Is President Obama’s Deferred Action Program Really that Promising as It Sounds to Be?

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21-year old Kim Surino,  who stays in Phoenix, Arizona does not have a driver’s license, has not been able to qualify for in-state college tuition or avail of a host of other opportunities available to young people. She would have been able to do so if she had stayed in a different state, just a few hundred miles to the west.

With last week’s executive order on immigration reform coming out into the open, President Obama’s intentions seem to be – expand the deferred action program, by deferring the deportation of hundreds of parents of undocumented immigrants. But the harsher realities are that each state is adopting its own policies and many undocumented immigrants are therefore, facing a lot of impediments. Though the President of America is allowing them to remain in the USA for a longer time it doesn’t still mean that their state will allow them to drive a car, get into school or even enable them to obtain health insurance at affordable rates. There is a patchwork of rules that have formed in states – based more on political alignments, especially after the President allowed some young deportees to stay on in the country. There are states like Nebraska and Arizona that are very conservative, and do not allow these undocumented immigrants access to drivers’ licenses or affordable education. Sadly, states like Arizona are very strict when it comes to granting rights to undocumented aspirants.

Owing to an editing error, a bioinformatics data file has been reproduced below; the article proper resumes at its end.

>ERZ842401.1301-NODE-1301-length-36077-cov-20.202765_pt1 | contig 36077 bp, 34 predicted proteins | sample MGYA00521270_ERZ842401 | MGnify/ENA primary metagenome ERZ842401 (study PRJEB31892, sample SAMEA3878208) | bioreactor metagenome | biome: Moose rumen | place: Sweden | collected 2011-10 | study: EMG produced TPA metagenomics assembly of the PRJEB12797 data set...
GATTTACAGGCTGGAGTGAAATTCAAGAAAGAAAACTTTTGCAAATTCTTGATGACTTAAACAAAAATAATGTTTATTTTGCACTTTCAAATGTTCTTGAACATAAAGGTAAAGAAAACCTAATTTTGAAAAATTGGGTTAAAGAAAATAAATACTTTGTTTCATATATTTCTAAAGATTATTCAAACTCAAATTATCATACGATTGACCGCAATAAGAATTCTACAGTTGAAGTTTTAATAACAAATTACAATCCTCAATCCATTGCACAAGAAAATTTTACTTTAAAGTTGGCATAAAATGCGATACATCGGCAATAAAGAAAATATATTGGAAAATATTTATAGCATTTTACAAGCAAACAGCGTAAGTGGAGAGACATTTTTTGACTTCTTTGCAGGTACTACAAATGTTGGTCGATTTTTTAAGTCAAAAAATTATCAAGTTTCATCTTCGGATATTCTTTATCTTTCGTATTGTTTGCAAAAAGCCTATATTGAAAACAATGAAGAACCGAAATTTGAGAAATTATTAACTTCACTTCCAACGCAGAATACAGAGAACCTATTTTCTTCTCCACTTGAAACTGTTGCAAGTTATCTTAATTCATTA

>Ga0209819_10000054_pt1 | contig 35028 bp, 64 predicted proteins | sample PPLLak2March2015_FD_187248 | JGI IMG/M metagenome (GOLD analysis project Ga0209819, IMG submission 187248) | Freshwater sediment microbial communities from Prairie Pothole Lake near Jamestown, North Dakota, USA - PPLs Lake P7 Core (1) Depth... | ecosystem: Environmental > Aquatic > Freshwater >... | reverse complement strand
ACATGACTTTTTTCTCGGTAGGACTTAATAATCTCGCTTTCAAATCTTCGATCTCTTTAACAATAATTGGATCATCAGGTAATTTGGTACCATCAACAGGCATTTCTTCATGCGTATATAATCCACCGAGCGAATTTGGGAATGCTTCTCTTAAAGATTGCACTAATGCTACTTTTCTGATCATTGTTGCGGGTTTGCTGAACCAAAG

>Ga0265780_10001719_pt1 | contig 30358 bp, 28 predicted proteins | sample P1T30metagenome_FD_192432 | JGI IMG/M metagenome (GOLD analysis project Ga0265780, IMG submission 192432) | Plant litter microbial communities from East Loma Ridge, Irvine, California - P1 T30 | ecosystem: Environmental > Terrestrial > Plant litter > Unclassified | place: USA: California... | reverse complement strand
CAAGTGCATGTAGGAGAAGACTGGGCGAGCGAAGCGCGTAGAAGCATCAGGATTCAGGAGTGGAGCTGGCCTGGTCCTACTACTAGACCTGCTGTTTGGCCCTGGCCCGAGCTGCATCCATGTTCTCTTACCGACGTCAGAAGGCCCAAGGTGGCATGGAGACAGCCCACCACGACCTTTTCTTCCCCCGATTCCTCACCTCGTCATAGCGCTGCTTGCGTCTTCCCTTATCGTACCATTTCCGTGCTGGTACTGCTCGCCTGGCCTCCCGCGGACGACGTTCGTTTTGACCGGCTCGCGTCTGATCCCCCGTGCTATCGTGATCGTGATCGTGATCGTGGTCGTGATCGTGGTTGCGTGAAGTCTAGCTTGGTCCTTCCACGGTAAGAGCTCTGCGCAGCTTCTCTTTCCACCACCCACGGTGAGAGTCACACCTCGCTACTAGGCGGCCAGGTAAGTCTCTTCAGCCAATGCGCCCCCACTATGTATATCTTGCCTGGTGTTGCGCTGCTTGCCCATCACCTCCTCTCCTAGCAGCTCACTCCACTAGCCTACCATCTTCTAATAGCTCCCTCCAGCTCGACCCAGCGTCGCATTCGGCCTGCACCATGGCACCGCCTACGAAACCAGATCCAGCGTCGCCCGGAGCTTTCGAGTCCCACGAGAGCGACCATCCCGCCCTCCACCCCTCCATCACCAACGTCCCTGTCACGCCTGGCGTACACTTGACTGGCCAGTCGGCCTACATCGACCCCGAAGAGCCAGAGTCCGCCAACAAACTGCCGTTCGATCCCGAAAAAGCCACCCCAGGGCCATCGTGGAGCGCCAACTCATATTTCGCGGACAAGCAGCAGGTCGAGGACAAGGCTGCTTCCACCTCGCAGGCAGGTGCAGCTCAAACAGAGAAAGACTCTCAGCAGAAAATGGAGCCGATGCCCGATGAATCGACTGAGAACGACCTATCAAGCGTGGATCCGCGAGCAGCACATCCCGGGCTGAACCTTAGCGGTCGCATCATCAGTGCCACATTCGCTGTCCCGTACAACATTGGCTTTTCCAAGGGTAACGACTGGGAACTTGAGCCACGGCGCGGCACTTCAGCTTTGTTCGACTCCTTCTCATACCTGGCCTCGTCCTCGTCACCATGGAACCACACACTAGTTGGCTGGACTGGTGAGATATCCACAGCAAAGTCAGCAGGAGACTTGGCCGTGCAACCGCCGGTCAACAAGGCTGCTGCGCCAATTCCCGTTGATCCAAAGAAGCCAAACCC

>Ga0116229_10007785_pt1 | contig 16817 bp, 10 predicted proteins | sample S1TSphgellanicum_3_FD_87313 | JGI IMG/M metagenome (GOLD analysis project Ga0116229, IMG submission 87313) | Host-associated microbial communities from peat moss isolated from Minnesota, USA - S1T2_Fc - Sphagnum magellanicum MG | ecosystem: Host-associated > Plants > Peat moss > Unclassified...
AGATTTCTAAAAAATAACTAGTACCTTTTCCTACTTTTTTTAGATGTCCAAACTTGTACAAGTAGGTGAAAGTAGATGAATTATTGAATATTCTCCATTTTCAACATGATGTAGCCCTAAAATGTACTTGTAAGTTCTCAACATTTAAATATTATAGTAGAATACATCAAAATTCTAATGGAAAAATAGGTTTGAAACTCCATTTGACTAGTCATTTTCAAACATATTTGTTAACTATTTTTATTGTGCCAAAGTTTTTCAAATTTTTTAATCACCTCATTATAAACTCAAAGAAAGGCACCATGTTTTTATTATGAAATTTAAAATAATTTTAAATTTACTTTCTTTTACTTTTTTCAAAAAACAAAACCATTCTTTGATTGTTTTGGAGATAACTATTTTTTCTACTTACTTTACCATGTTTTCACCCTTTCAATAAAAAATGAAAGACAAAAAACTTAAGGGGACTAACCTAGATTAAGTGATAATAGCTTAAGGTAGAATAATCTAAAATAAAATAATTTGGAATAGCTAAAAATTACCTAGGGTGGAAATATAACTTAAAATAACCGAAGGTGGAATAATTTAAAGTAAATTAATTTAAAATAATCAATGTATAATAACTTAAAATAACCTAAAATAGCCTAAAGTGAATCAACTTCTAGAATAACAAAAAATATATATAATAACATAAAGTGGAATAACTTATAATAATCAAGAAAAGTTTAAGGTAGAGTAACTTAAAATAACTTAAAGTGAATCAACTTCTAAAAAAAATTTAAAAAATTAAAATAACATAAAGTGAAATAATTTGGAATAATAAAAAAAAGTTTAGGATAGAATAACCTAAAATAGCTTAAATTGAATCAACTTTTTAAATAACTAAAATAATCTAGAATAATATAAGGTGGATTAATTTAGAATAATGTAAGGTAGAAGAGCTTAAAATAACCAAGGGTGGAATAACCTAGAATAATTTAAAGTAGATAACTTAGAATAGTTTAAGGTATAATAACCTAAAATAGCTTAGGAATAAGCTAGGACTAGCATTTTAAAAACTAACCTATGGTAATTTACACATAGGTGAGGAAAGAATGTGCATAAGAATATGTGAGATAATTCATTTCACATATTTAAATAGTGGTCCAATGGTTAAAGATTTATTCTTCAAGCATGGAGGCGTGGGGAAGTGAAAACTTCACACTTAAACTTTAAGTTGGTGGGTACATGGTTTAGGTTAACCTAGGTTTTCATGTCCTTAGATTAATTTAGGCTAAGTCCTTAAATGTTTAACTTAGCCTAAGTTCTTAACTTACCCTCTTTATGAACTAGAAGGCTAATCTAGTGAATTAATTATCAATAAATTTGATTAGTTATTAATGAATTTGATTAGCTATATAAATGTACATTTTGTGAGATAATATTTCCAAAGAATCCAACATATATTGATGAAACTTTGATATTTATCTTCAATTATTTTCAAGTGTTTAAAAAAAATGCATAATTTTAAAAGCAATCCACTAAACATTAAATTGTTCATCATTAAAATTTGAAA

In states like California, Democrats, immigration groups and health care advocates are trying to help illegal immigrants to receive health care under the state’s Medicaid program, although the president’s action excludes immigrants who came to the country illegally from qualifying for state health benefits.

Different policies adopted in different states are making it difficult for unauthorized immigrants to avail of basic amenities like driving licenses and health insurance.